Long on the Water
A journey on the old Yellowstone River.
A float trip down the Yellowstone River had been tumbling through my mind for eight or ten years. Finally, in 2009 when I had just about given up on the possibility, the perfect group came together. Each of us was over 60 and in semi-retirement, and we all had three weeks off to camp, fish, and float one of America's longest and most beautiful rivers.
These fellows were men that met certain qualifications. I knew we would “have each other’s backs” if the going got rough. Each had spent considerable time camping and outdoors, and each was long on experience with boats and western rivers. Equally important, each was an avid trout fisherman.
We had only 12 months to plan this 400–500 mile journey, and it seemed like I was under the gun to get all the questions answered. One of my float partners was my brother Jim, a Californian who owns a cabin with me on the Gallatin. We searched far and wide for the perfect 16’ x 7’ raft we would need and finally found a good boat at a rental shop in Livingston.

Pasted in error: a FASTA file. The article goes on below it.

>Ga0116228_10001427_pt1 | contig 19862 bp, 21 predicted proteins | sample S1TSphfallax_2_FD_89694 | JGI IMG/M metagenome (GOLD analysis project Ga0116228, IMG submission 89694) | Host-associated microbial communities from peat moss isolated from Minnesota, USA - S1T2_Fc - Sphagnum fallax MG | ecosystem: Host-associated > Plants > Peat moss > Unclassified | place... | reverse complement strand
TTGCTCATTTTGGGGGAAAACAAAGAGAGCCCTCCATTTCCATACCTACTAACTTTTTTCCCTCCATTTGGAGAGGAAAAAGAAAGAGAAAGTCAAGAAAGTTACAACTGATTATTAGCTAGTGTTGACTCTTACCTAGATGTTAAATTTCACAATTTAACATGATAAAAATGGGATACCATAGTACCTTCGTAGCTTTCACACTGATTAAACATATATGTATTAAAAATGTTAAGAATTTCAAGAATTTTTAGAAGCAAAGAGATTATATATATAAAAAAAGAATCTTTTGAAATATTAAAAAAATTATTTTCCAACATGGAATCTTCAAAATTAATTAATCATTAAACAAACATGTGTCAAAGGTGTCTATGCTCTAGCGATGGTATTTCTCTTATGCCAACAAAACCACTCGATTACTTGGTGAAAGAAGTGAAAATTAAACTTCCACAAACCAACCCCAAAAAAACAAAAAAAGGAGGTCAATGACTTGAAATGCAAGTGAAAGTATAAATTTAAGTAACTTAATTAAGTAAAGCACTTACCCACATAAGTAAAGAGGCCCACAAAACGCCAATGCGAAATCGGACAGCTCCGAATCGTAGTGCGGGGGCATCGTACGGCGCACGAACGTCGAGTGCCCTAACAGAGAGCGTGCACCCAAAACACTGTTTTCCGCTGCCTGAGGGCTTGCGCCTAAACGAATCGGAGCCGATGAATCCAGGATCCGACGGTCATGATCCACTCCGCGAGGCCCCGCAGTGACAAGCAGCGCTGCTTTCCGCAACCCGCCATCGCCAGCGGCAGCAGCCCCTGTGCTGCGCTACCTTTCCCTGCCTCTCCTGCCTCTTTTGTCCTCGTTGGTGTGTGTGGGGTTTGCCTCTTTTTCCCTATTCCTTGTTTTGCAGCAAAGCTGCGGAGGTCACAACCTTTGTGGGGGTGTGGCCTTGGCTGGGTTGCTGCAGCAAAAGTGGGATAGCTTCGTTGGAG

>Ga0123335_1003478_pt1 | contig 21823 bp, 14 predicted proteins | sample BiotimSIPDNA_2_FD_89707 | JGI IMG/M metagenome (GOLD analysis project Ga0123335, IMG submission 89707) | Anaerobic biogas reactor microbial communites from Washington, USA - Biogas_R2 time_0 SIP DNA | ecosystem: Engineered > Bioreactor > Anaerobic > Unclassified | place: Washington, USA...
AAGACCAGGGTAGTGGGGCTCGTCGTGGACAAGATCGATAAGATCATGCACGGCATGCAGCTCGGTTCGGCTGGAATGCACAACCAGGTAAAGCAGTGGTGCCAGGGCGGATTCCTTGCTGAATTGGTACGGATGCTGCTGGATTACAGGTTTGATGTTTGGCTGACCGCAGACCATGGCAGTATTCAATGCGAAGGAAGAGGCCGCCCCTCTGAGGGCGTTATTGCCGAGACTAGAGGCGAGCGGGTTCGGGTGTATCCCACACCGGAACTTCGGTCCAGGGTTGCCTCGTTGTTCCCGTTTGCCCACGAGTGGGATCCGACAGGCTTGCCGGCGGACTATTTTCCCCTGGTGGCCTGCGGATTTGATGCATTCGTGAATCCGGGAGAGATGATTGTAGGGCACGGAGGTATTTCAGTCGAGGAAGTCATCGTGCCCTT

The rest of the planning took place in the winter, mostly on my computer, but the excitement built even as snow fell outside. Satellite navigation, BLM maps, and several books helped us get the feel for this big freestone river. Paradise Valley is the most famous section of the river; very few (in their right mind) have floated the whole Yellowstone in one long float, and all the accounts we read were about taking 3–4 day segments in the summer and fall. Was there some reason we shouldn’t attempt a three-week float that included Gardiner, or Miles City, or even the confluence with the Missouri?
I decided to shoot for the moon, or at least most of the navigable Yellowstone. By spring, the equipment list had prompted several purchases of heavy rope, better air mattresses, and three folding chairs (remember, these three sets of bones were over 60 years old). We set the shove-off date for July 20 (to be sure of clear water for fishing) at Carbella, just 17 miles outside the Park. We left the destination vague but hoped to make it at least to Miles City, which would require 17 miles per day.